For 2019, let’s replace a once-useful word that, like a guest who stays too long, has worn out its welcome. Depending on the context, it can sometimes have no meaning or far too many meanings (which is just as useless). The word is “sustainable.”
In a stricter sense, sustainable means minimizing the use of resources so that we don’t run out of them. But at times it also indicates, among other things, that we must stop doing important things, either by semi-popular will or government direction. That can include increasing our population, using energy for valuable purposes, driving (particularly alone), and eating meat.
Let’s replace sustainable with a different word: “discoverable.”
Take plastic bags, which cause all kinds of problems. Cows and camels who eat them can die. Whales wash up on shores with bellies full of them. We can ban them or stare at the louts who refuse to use sustainable, reusable bags. Or we can ask whether there might be a discoverable solution.
Discoverable solutions can come from the most unlikely of places, like solar-powered drones. If we can someday deploy drones to deliver merchandise, we’ll no longer need to haul groceries home in cheap, petroleum-based plastic bags. It’s only one solution, and I have no doubt there are other ways to solve the problem.
As long as we’re thinking about driving to the store, let’s look at perhaps the number-one sustainability problem: running out of oil. The “sustainable” answer is to regulate fuel economy (i.e., through the Corporate Average Fuel Economy).
For a century, the oil question has remained one of sustainability. In 1914 the U.S. Bureau of Mines predicted we would run out in 10 years. Scientist Paul Erlich predicted in 1973 that we would run out in 1990. When it didn’t happen, he re-predicted in 2002 that we will run out in 2030. (Last summer, HSBC bank, citing the Global Footprint Network, even predicted that we are running out of all resources needed to sustain life.)
These predictions spur lots of concerned citizens to pose sustainability solutions like regulations and taxes. But there’s a reason the predictions haven’t come true: They ignore the discoverable options happening all around us.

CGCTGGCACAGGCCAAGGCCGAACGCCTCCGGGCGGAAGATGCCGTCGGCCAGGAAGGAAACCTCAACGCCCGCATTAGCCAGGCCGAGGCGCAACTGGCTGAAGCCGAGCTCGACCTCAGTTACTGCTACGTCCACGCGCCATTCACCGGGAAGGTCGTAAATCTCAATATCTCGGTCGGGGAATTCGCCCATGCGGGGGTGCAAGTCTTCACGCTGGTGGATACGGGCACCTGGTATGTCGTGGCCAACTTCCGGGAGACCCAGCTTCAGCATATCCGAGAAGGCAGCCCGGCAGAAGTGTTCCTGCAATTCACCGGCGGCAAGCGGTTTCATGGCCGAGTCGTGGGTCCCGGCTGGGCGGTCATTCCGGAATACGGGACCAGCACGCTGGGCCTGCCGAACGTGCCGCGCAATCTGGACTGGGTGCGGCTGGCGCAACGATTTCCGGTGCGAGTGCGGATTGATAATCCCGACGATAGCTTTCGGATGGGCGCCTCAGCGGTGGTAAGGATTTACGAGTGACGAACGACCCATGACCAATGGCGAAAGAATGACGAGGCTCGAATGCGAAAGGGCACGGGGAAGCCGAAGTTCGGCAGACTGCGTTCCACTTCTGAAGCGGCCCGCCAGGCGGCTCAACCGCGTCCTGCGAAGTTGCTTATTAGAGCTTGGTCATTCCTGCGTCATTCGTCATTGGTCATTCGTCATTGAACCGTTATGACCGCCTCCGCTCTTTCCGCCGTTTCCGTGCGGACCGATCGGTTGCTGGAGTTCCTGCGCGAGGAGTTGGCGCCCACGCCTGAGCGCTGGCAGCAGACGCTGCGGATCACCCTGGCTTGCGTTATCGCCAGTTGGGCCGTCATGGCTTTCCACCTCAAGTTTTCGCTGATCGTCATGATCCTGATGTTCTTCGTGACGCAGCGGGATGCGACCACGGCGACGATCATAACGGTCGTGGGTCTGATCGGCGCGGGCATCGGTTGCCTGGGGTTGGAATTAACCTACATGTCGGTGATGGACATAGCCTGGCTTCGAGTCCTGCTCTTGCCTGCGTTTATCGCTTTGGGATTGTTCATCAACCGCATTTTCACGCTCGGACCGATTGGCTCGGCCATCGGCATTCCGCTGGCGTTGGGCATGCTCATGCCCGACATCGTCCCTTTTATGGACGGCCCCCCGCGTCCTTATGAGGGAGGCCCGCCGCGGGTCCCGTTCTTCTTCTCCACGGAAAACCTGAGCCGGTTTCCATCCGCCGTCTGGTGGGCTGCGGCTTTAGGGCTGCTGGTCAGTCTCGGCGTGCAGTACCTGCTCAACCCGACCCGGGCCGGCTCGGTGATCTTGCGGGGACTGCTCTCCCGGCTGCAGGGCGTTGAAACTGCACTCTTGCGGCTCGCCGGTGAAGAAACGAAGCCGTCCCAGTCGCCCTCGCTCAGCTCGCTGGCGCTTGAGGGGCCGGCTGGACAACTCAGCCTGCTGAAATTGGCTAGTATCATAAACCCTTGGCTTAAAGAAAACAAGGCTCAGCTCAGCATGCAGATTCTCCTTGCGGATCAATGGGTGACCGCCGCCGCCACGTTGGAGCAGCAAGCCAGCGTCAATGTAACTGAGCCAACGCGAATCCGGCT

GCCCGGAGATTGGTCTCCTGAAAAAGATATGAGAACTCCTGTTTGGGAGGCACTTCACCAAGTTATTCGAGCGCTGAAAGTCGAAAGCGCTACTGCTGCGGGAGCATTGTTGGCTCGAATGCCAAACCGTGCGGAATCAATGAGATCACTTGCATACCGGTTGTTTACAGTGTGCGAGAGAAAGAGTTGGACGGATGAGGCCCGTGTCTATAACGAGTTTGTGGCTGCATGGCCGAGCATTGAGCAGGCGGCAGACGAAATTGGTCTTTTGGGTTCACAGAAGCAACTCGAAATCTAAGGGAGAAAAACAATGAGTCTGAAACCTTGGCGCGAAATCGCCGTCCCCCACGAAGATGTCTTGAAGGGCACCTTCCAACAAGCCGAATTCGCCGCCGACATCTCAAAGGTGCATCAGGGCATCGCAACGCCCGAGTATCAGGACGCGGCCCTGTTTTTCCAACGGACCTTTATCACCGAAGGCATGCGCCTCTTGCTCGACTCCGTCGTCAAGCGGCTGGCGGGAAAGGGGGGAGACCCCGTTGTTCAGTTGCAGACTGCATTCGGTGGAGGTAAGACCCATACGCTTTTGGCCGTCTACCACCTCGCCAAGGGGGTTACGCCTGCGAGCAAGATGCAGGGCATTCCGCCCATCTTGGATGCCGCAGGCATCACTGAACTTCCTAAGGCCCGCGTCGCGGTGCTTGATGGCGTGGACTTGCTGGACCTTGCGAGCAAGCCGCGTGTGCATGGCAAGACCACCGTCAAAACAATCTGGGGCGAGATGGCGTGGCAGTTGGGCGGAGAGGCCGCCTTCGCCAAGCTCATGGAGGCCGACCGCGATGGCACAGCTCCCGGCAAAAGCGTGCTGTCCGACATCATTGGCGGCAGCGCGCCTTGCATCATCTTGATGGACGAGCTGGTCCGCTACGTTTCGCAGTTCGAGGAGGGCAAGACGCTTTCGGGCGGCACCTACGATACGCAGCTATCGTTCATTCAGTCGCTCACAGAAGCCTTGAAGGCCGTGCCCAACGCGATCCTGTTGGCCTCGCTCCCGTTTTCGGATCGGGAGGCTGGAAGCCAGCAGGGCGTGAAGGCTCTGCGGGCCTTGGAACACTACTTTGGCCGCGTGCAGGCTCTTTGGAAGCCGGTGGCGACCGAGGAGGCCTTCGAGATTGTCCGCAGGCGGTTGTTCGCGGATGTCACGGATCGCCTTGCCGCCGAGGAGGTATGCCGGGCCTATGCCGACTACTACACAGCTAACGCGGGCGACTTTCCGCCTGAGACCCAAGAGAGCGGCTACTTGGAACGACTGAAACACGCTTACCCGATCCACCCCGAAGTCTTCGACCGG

The most recent solution is simply finding more oil, e.g. through fracking, although it has its own problems (which are also likely amenable to discovery). Fracking has made the United States a net exporter of oil.
More discoverable solutions lie in alternate energy sources — and not just wind, solar, geothermal and hydroelectric but also electricity from where rivers meet oceans, photosynthesis and fusion reactors.
Foods that are considered unsustainable have often led to restrictive rules rather than discoverable solutions. We are concerned about feeding a growing world population even as we throw out one-third of all the food we grow (40 percent in wealthy countries). The sustainability path includes regulating food waste and eating less meat. Discoverable solutions include new technologies like 3D food printers that only produce as much food as you need to eat and cell-based meat.
Feeding the world might also mean vertical farming, allowing us to grow food anywhere on less land and using carbon dioxide to enhance growth rather than expelling it as a waste product during transport. Farmers now use drones, satellite imagery and artificial intelligence to practice precision farming, allowing us to shrink the land used. We are now feeding twice as many people as we did in the 1930s using 12 percent less land.
We only have to look around to see all of the marvelous discoveries coming into use, including drones, robotics, nanotechnology, big data, artificial intelligence, gene-editing and so much more. When I was growing up, you could read Popular Science and Popular Mechanics to get a good picture of what was coming. Today there are so many discoveries that push well past the idea of sustainable solutions that it is nearly impossible to keep up.
As Shakespeare’s Hamlet advised his compatriot, “There are more things in heaven and earth, Horatio, Than are dreamt of in your philosophy.” Goodbye sustainability, hello discoverability.